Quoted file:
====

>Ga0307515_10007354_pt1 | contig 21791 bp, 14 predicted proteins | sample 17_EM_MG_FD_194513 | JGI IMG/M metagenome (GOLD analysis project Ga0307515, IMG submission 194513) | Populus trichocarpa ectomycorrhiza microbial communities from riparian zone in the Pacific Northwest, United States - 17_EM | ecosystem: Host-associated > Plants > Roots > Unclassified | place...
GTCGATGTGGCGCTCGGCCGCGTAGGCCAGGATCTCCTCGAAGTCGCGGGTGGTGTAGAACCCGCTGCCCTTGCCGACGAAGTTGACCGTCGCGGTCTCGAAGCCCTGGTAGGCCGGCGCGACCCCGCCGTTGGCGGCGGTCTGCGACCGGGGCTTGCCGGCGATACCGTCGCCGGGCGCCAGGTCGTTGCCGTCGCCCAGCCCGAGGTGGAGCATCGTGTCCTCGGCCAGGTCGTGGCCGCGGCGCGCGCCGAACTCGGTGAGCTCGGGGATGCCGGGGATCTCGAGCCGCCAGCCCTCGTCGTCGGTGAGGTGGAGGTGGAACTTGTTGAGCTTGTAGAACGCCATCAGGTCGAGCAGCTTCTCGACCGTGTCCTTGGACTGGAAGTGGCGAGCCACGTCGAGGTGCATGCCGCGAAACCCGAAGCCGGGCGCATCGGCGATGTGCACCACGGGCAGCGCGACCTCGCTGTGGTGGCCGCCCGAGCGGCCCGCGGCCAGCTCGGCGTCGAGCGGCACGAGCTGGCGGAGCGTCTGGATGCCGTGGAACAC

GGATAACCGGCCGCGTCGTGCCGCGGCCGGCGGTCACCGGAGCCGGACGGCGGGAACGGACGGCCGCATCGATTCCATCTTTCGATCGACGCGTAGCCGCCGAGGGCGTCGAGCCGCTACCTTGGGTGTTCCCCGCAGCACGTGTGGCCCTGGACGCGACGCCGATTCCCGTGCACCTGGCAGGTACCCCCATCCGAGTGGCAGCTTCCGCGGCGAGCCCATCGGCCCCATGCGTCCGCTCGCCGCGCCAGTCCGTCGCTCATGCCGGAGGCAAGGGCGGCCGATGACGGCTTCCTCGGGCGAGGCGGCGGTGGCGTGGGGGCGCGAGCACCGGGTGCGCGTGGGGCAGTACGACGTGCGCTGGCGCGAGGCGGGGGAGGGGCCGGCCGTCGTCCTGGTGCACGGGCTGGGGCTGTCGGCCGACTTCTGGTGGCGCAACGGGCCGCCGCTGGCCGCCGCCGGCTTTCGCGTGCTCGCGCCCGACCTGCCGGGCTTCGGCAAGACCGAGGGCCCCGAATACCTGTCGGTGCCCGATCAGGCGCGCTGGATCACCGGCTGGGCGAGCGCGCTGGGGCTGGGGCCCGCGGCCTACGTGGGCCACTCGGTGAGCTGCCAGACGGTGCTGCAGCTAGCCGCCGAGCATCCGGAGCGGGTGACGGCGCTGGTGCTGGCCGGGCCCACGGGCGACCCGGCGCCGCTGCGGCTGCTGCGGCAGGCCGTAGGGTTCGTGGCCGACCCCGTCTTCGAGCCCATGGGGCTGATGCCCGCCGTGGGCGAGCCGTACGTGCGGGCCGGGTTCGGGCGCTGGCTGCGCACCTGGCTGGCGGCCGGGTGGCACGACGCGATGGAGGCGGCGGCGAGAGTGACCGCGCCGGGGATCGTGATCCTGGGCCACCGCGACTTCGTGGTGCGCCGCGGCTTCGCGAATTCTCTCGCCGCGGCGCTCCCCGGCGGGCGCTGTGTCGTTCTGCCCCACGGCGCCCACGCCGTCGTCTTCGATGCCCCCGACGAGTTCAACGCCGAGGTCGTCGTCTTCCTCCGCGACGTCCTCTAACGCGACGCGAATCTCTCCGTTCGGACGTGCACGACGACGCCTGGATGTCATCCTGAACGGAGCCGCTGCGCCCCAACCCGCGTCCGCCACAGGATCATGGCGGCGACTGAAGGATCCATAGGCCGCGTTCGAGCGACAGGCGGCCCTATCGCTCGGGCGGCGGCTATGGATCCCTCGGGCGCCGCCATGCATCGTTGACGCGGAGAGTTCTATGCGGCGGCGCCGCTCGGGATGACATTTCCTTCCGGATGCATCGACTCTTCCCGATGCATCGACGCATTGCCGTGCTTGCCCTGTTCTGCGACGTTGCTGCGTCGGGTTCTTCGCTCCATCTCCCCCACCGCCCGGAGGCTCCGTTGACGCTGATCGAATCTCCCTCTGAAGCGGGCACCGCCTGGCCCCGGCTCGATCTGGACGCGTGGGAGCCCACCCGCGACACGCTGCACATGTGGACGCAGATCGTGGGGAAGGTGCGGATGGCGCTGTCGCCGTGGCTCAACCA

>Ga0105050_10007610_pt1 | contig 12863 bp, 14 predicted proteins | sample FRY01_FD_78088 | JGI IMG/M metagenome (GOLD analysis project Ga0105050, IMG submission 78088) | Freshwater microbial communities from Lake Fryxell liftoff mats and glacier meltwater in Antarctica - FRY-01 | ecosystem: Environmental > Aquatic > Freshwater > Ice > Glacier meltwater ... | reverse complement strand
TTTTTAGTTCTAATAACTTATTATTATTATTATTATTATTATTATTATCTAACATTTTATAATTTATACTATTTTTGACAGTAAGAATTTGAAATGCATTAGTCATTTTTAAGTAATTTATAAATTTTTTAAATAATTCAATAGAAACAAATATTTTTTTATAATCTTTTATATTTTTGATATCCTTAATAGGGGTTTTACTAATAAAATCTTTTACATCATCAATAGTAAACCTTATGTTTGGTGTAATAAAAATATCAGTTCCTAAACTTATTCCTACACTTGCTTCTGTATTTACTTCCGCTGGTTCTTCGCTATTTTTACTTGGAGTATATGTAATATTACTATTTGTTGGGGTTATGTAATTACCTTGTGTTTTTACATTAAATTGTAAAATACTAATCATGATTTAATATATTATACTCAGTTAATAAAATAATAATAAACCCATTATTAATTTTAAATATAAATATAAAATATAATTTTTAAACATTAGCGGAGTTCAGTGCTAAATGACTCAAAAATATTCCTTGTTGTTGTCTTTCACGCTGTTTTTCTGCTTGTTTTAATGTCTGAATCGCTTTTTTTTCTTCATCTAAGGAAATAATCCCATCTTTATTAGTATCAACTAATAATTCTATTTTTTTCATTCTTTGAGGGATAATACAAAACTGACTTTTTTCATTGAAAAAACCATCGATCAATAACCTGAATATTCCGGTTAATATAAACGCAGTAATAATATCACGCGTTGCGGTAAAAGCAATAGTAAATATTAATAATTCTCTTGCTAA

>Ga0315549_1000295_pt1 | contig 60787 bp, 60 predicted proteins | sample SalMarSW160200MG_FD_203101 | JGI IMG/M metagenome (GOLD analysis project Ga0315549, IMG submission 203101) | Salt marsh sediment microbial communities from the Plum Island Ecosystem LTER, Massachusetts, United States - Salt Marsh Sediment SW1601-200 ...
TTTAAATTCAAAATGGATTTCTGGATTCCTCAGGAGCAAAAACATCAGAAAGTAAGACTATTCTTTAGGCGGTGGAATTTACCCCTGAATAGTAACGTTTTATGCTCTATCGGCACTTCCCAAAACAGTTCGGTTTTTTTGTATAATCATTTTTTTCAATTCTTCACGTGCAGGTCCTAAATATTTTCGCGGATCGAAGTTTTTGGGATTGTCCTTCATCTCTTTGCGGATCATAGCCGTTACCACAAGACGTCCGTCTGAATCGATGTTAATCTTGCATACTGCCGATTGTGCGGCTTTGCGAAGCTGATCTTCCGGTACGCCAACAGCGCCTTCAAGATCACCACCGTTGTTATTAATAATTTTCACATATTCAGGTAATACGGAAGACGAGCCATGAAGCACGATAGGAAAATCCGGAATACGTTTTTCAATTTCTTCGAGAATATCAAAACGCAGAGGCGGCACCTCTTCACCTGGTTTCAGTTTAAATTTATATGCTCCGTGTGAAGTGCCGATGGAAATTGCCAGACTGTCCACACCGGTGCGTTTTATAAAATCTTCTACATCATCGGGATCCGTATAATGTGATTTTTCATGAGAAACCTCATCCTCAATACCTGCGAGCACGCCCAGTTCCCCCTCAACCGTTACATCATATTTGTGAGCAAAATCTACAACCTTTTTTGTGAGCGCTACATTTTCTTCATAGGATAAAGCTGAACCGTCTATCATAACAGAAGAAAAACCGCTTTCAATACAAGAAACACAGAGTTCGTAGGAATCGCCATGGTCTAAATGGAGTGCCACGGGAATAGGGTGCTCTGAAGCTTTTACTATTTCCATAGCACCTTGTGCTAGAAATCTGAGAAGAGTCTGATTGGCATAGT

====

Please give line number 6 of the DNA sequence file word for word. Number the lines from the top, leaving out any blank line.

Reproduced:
>Ga0315549_1000295_pt1 | contig 60787 bp, 60 predicted proteins | sample SalMarSW160200MG_FD_203101 | JGI IMG/M metagenome (GOLD analysis project Ga0315549, IMG submission 203101) | Salt marsh sediment microbial communities from the Plum Island Ecosystem LTER, Massachusetts, United States - Salt Marsh Sediment SW1601-200 ...